Breakthrough provides picture of underground water

Superman isn’t the only one who can see through solid surfaces. In a development that could revolutionize the management of precious groundwater around the world, Stanford researchers have pioneered the use of satellites to accurately measure levels of water stored hundreds of feet below ground. Their findings were published recently in Water Resources Research.

Groundwater provides 25 to 40 percent of all drinking water worldwide, and is the primary source of freshwater in many arid countries, according to the National Groundwater Association. About 60 percent of all withdrawn groundwater goes to crop irrigation. In the United States, the number is closer to 70 percent. In much of the world, however, underground reservoirs or aquifers are poorly managed and rapidly depleted due to a lack of water-level data. Developing useful groundwater models, availability predictions and water budgets is very challenging.

Study co-author Rosemary Knight, a professor of geophysics and senior fellow, by courtesy, at the Stanford Woods Institute for the Environment, compared groundwater use to a mismanaged bank account: “It’s like me saying I’m going to retire and live off my savings without knowing how much is in the account.”

Lead author Jessica Reeves, a postdoctoral scholar in geophysics, extended Knight’s analogy to the connection among farmers who depend on the same groundwater source. “Imagine your account was connected to someone else’s account, and they were withdrawing from it without your knowing.”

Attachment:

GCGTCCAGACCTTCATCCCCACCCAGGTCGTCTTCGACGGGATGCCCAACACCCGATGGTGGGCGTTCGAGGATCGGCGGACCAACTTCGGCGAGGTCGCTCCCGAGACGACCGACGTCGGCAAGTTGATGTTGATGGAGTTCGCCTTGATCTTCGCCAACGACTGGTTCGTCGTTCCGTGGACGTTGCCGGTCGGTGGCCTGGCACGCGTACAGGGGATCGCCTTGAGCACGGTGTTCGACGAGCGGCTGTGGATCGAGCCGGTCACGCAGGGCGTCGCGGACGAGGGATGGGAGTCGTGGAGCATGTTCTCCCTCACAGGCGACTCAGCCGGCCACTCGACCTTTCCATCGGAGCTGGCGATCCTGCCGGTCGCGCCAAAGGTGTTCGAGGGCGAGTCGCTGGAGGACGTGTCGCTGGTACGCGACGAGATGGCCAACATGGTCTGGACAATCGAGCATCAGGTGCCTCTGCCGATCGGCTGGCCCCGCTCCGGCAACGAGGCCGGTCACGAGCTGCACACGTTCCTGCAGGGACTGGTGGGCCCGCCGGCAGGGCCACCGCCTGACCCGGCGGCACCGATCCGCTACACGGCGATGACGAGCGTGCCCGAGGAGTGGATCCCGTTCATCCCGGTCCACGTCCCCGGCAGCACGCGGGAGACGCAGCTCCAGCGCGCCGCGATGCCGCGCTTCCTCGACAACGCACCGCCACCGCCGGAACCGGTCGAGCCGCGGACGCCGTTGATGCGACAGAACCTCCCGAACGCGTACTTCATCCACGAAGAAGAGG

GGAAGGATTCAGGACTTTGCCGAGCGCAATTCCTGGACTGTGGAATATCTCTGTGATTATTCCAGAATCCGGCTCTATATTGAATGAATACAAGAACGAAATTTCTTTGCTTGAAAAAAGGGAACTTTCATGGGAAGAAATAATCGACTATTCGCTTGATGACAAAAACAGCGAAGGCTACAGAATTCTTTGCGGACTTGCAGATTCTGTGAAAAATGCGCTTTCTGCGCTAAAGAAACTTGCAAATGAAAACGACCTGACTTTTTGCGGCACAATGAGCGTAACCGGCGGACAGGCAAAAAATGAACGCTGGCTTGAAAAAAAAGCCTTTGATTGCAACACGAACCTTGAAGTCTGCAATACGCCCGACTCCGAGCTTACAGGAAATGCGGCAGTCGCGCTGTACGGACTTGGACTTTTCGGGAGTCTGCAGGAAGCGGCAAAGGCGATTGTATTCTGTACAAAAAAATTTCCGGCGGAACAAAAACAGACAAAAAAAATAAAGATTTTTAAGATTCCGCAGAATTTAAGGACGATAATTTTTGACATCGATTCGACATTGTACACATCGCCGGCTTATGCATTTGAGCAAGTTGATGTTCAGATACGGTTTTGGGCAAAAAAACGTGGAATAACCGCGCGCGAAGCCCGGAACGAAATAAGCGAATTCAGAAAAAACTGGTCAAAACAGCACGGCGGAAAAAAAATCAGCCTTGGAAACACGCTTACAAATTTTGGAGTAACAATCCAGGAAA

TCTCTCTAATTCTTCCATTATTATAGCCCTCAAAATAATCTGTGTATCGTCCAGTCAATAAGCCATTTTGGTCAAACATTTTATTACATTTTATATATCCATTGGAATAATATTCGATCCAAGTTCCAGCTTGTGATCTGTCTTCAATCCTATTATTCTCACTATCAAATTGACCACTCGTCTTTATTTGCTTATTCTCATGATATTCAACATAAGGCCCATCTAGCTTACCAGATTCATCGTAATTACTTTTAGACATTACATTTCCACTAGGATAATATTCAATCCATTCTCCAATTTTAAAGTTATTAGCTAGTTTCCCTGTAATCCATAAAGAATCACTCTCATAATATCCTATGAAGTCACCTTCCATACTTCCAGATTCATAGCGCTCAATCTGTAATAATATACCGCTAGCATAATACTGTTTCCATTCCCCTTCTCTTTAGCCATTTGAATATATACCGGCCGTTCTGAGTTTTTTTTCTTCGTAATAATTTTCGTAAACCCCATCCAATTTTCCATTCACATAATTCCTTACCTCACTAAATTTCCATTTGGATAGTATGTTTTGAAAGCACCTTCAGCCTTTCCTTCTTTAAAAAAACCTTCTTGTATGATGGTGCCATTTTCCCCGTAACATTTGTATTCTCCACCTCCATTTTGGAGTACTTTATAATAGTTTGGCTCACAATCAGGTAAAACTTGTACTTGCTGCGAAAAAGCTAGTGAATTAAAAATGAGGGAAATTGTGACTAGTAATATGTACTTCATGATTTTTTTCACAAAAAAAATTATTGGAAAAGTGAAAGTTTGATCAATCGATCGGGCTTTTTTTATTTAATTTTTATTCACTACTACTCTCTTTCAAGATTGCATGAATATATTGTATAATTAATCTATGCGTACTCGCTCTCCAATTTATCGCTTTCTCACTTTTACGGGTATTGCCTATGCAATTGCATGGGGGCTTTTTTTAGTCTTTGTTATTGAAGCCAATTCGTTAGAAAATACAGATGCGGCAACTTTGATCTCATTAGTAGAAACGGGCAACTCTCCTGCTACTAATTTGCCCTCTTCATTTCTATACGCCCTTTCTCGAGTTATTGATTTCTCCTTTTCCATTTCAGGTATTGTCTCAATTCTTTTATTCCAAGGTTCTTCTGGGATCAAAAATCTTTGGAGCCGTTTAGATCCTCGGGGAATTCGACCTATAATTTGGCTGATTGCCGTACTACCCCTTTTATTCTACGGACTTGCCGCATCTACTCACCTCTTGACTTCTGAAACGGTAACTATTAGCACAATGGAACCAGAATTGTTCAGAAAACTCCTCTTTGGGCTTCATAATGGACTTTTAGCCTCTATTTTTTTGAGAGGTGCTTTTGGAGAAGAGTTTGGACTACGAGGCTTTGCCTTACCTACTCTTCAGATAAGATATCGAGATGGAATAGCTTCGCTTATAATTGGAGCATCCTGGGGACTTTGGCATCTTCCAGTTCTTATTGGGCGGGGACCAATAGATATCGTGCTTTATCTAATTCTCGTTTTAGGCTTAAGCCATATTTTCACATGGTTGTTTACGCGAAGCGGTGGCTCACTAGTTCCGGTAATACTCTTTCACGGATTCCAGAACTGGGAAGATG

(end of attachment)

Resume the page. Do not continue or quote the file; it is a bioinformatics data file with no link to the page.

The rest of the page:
Until now, the only way a water manager could gather data about the state of water tables in a watershed was to drill monitoring wells. The process is time and resource intensive, especially for confined aquifers, which are deep reservoirs separated from the ground surface by multiple layers of impermeable clay. Even with monitoring wells, good data is not guaranteed. Much of the data available from monitoring wells across the American West is old and of varying quality and scientific usefulness. Compounding the problem, not all well data is openly shared.

To solve these challenges, Reeves, Knight, Stanford Woods Institute-affiliated geophysics and electrical engineering Professor Howard Zebker, Stanford civil and environmental engineering Professor Peter Kitanidis and Willem SchreĆ¼der of Principia Mathematica Inc. looked to the sky.

The basic concept: Satellites that use electromagnetic waves to monitor changes in the elevation of Earth’s surface to within a millimeter could be mined for clues about groundwater. The technology, Interferometric Synthetic Aperture Radar (InSAR), had previously been used primarily to collect data on volcanoes, earthquakes and landslides.